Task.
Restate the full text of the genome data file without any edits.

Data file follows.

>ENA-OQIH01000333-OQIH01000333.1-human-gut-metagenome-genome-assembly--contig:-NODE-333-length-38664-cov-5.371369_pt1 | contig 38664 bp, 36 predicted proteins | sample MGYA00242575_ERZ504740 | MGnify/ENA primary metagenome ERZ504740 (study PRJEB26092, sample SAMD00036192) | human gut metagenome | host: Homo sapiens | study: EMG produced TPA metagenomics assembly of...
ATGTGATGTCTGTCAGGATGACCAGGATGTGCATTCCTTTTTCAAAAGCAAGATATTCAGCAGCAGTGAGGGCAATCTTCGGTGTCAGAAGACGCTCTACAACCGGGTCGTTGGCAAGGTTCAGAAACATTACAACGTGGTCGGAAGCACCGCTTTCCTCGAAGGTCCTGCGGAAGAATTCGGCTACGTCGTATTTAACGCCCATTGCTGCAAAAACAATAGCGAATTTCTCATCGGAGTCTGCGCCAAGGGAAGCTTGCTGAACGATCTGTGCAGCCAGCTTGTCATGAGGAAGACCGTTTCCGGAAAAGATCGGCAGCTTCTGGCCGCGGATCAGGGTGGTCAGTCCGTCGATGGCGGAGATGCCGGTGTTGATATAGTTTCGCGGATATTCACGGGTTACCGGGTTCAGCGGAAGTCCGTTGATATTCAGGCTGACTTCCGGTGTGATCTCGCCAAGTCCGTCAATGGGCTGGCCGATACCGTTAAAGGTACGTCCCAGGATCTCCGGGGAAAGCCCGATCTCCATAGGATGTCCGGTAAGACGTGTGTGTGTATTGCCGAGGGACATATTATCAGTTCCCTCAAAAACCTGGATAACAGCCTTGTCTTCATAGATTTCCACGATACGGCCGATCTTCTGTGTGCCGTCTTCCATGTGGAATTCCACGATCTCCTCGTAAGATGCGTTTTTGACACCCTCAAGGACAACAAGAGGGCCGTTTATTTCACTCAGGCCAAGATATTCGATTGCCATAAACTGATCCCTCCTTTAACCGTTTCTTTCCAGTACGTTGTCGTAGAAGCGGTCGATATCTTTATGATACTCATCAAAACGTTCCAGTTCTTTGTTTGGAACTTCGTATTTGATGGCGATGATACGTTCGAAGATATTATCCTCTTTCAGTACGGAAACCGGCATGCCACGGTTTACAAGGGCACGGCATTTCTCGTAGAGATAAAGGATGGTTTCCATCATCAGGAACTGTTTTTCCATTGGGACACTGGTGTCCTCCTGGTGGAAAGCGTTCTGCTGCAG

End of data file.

>ENA-OQIH01000333-OQIH01000333.1-human-gut-metagenome-genome-assembly--contig:-NODE-333-length-38664-cov-5.371369_pt1 | contig 38664 bp, 36 predicted proteins | sample MGYA00242575_ERZ504740 | MGnify/ENA primary metagenome ERZ504740 (study PRJEB26092, sample SAMD00036192) | human gut metagenome | host: Homo sapiens | study: EMG produced TPA metagenomics assembly of...
ATGTGATGTCTGTCAGGATGACCAGGATGTGCATTCCTTTTTCAAAAGCAAGATATTCAGCAGCAGTGAGGGCAATCTTCGGTGTCAGAAGACGCTCTACAACCGGGTCGTTGGCAAGGTTCAGAAACATTACAACGTGGTCGGAAGCACCGCTTTCCTCGAAGGTCCTGCGGAAGAATTCGGCTACGTCGTATTTAACGCCCATTGCTGCAAAAACAATAGCGAATTTCTCATCGGAGTCTGCGCCAAGGGAAGCTTGCTGAACGATCTGTGCAGCCAGCTTGTCATGAGGAAGACCGTTTCCGGAAAAGATCGGCAGCTTCTGGCCGCGGATCAGGGTGGTCAGTCCGTCGATGGCGGAGATGCCGGTGTTGATATAGTTTCGCGGATATTCACGGGTTACCGGGTTCAGCGGAAGTCCGTTGATATTCAGGCTGACTTCCGGTGTGATCTCGCCAAGTCCGTCAATGGGCTGGCCGATACCGTTAAAGGTACGTCCCAGGATCTCCGGGGAAAGCCCGATCTCCATAGGATGTCCGGTAAGACGTGTGTGTGTATTGCCGAGGGACATATTATCAGTTCCCTCAAAAACCTGGATAACAGCCTTGTCTTCATAGATTTCCACGATACGGCCGATCTTCTGTGTGCCGTCTTCCATGTGGAATTCCACGATCTCCTCGTAAGATGCGTTTTTGACACCCTCAAGGACAACAAGAGGGCCGTTTATTTCACTCAGGCCAAGATATTCGATTGCCATAAACTGATCCCTCCTTTAACCGTTTCTTTCCAGTACGTTGTCGTAGAAGCGGTCGATATCTTTATGATACTCATCAAAACGTTCCAGTTCTTTGTTTGGAACTTCGTATTTGATGGCGATGATACGTTCGAAGATATTATCCTCTTTCAGTACGGAAACCGGCATGCCACGGTTTACAAGGGCACGGCATTTCTCGTAGAGATAAAGGATGGTTTCCATCATCAGGAACTGTTTTTCCATTGGGACACTGGTGTCCTCCTGGTGGAAAGCGTTCTGCTGCAG